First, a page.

67 for Rory as Theegala’s pain is Schauffele’s gain as he ends two-year wait

Ronan MacNamara
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Xander Schauffele poses with the trophy after putting in to win on the 18th green during the final round of Travelers Championship at TPC River Highlands (Photo by Michael Reaves/Getty Images)

A weekend that promised much ultimately led to very little for Rory McIlroy and Seamus Power at the Travelers Championship as both failed to threaten the upper echelons of the leaderboard. 

There was high drama at the top as Xander Schauffele walked back into the winners circle on the PGA Tour for the first time since 2020 after Sahith Theegala suffered more late heartbreak on a Sunday afternoon. 

McIlroy did at least finish with a flourish at TPC River Highlands and will head back to Ireland to prepare for the Open Championship at St Andrews and the Holywood native came home in 31 with four birdies on his back nine for a final round of 67 as he signed for a nine-under total and a share of 19th place. 

Meanwhile Power began the weekend at eight-under but failed to make any inroads into the lead and two rounds of level-par 70 saw him finish on that mark in 25th. 

The Waterford native will have a slight pep in his step though heading to Mount Juliet this week after he finished with three birdies in his last six holes to salvage his round after the 34-year-old was three-over for the day after 12 holes but showed some resilience coming in.  

It looked as if Theegala was going to notch his first PGA Tour victory when he soared to the top of the leader board with a stunning birdie on 17 after finding a divot off the tee. 

However, like in Phoenix there was agony lying in wait, this time in the form of a fairway bunker. It took two bites of the cherry for Theegala to escape the trap and he eventually signed for a double-bogey in another gutwrenching finish, to drop to –17 alongside JT Poston. 

The 24-year-old will surely be wondering what he has to do to break into the winners circle after a freakish bounce on the 17th put paid to his Waste Management Phoenix Open chances and on Sunday he was stuck under the lip of a fairway bunker before his bogey putt cruelly lipped out. 

I know and all the guys out here know how hard it is to win and how few opportunities there are to win. That’s why something like this is really, really going to hurt. It’s really going to hurt,” said Theegala.

“But just going to grow from it. I’m playing so — I feel like I’m playing really well and if I just keep doing the same, keep loving the game. I love the process. I’ve never loved it more than I have now.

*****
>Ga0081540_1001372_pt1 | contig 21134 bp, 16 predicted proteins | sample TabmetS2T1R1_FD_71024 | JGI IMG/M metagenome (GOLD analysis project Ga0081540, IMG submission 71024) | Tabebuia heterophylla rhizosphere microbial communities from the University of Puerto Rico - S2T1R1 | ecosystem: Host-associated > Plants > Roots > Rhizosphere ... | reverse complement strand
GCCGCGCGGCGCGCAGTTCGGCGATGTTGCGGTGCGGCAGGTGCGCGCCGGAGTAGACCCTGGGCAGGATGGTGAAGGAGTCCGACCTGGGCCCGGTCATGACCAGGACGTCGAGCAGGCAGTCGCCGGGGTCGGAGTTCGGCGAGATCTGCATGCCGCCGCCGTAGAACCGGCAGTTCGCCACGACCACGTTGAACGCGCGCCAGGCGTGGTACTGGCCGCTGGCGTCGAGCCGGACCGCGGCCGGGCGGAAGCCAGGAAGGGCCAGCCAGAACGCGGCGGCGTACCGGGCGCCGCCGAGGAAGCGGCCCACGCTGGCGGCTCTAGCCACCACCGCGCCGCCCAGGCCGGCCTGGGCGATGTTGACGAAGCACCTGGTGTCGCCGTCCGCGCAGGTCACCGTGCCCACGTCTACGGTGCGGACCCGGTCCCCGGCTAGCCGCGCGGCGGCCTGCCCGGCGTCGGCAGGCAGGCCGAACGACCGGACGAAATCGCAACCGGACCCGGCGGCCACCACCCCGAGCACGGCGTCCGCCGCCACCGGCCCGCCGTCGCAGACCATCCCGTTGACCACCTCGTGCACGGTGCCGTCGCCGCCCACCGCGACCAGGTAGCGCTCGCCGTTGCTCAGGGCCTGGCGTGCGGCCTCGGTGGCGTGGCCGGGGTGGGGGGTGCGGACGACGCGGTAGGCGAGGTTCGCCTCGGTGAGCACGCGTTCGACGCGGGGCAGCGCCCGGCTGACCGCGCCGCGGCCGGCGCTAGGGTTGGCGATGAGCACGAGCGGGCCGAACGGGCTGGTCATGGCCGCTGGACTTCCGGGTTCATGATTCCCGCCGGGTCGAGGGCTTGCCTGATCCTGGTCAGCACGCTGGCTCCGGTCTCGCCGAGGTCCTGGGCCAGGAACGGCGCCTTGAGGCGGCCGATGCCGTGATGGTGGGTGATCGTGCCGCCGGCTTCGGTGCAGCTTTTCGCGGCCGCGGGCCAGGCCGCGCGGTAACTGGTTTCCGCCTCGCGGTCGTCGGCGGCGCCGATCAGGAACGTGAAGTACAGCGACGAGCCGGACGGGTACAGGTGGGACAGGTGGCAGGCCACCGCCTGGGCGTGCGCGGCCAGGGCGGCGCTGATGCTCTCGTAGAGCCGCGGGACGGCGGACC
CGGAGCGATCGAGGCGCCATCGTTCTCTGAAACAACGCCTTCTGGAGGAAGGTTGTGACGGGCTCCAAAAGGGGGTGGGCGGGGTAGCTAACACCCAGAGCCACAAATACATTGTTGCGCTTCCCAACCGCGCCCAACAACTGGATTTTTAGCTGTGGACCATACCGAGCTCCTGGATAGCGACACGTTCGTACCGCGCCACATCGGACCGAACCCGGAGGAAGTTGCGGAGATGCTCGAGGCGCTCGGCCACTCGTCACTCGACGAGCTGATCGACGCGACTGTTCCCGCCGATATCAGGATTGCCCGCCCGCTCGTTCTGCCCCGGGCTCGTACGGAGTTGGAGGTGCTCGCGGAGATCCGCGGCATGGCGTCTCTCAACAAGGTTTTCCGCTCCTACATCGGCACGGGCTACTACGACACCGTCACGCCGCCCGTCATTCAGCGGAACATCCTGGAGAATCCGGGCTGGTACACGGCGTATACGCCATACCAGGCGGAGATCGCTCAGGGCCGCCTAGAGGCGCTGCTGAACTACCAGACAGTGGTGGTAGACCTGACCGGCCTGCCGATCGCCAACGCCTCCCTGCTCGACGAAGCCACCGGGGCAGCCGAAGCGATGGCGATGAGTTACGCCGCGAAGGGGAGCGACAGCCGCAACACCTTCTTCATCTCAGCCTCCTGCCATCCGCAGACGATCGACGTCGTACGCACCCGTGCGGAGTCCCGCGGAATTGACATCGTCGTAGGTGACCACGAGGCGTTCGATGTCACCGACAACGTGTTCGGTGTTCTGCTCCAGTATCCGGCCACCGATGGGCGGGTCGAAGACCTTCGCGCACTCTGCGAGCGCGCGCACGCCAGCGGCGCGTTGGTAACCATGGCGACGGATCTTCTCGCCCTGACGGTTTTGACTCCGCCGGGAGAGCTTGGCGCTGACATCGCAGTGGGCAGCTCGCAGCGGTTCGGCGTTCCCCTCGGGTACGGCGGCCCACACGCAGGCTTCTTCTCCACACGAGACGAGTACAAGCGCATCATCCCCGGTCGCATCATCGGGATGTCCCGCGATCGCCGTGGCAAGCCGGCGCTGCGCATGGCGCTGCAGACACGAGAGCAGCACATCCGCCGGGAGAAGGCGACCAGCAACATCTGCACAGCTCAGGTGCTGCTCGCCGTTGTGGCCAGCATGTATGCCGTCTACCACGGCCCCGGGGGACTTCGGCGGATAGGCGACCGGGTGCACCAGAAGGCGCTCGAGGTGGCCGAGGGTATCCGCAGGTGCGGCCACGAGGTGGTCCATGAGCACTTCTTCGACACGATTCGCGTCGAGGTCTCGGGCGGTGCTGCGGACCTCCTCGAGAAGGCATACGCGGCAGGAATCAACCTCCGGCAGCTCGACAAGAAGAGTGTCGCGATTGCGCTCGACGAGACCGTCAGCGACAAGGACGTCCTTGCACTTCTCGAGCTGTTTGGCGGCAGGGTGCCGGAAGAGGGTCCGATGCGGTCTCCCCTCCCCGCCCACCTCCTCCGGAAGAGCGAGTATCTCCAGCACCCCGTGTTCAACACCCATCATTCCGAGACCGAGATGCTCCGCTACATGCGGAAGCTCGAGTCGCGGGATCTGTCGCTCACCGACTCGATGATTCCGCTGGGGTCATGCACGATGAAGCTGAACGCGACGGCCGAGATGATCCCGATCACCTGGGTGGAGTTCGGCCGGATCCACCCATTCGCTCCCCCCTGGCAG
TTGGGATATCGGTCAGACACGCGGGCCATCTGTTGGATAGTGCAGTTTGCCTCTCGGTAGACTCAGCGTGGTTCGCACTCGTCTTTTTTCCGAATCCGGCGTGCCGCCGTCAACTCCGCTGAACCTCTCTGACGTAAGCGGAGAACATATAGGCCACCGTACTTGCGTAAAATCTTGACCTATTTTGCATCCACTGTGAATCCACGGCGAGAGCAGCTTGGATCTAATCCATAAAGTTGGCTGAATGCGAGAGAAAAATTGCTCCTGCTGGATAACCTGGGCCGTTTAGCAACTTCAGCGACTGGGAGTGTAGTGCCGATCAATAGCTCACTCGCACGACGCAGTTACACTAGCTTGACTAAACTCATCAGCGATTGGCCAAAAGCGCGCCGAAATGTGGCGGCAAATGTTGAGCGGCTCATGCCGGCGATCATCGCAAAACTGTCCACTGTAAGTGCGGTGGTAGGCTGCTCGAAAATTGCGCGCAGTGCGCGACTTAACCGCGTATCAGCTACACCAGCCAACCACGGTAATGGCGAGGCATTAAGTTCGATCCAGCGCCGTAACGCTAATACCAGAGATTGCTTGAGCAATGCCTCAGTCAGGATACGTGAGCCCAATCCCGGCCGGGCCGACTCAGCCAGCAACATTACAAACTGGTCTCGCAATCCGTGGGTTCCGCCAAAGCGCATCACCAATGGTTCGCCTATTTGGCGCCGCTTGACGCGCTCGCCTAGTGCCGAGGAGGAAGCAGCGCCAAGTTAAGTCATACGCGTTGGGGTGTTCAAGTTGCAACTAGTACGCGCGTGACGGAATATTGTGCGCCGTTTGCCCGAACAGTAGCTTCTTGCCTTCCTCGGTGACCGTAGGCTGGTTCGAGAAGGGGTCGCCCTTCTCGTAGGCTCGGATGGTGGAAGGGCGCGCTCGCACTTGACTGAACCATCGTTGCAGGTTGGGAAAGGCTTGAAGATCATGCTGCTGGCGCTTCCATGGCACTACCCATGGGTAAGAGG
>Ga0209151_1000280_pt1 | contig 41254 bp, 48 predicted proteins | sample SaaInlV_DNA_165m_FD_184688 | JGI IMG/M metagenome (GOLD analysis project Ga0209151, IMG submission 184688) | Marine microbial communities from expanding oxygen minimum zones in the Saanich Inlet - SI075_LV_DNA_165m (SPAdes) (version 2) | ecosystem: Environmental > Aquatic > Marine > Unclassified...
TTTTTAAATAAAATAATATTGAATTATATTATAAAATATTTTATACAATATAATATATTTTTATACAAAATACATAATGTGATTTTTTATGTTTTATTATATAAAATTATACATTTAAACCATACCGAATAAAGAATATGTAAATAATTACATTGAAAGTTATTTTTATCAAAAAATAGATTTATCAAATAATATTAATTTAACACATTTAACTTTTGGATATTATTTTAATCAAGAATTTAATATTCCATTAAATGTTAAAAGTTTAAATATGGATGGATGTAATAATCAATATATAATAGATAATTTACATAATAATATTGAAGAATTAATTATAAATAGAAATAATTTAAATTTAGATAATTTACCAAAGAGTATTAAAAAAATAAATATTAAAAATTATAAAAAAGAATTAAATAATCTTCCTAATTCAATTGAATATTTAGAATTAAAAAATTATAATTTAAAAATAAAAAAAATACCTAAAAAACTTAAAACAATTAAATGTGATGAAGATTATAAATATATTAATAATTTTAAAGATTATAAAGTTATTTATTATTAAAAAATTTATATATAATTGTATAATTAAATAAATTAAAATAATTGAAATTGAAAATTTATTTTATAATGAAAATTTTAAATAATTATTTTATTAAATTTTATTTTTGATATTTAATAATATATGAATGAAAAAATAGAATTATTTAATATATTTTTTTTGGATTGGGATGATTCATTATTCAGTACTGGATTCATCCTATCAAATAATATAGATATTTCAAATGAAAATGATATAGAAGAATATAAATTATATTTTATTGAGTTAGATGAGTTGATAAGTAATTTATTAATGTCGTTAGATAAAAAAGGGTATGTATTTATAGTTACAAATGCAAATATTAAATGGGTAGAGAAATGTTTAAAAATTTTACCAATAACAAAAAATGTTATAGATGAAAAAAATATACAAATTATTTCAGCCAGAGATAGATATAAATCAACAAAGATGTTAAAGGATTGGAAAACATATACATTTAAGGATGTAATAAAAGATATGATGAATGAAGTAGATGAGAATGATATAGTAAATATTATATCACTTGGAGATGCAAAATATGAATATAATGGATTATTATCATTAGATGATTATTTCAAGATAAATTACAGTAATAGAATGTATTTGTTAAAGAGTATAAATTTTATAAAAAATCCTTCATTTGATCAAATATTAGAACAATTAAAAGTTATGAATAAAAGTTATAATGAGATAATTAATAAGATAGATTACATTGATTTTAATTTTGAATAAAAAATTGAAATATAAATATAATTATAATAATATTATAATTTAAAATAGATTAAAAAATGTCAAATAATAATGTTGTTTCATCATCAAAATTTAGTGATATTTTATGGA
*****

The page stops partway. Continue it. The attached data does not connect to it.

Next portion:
“So, yeah, I’m just I’m really excited to see if I can do it again, keep putting myself in these positions.” 

Schauffele, who was searching for his first win since claiming Olympic Gold, had dropped to eighteen-under after a bogey on twelve and while he was relishing playing with close friend Patrick Cantlay it seemed they were both dragging each other down as Cantlay had a nightmare. 

However, the former world number four rallied and hit a superb second shot to two-feet on 18 for a routine closing birdie and a two-shot win after a 68. 

“Yeah, I like to talk to my team a lot about how I’m feeling week-to-week,” commented Schauffele.

“It’s been a year where my stats have been very solid. Just haven’t really put in four good rounds of golf. So I think subconsciously or without myself even really knowing, I was getting a little impatient. And this week I was just trying to be as aware, self aware as possible to just stay as patient as possible. Just realize that I put the work in and if I can just sort of do what I’ve been doing and just focus a little bit more throughout the day that it will pay off in a big way and fortunately it did.” 

The now six-time PGA Tour winner was standing in the 18th fairway as Theegala agonizingly collapsed to his knees on the green but he remained calm and made sure to concentrate on doing his job. 

“I think I focused a little bit more. I was expecting him to par or birdie. He hits it a really long way. So if he hit it down the fairway he would have had a lob wedge in as well. 

“I knew the 18th hole is, even though it’s downwind, that left bunker is dangerous, as we saw. The right rough is probably the thickest on the property. So if for whatever reason you don’t hit a great tee shot there you’re trying to play for par. With the greens being firm and crusty you just never know what can happen. 

“So I really just tried to worry about myself and the task at hand and I think Austin and I did a really good job of that.” 

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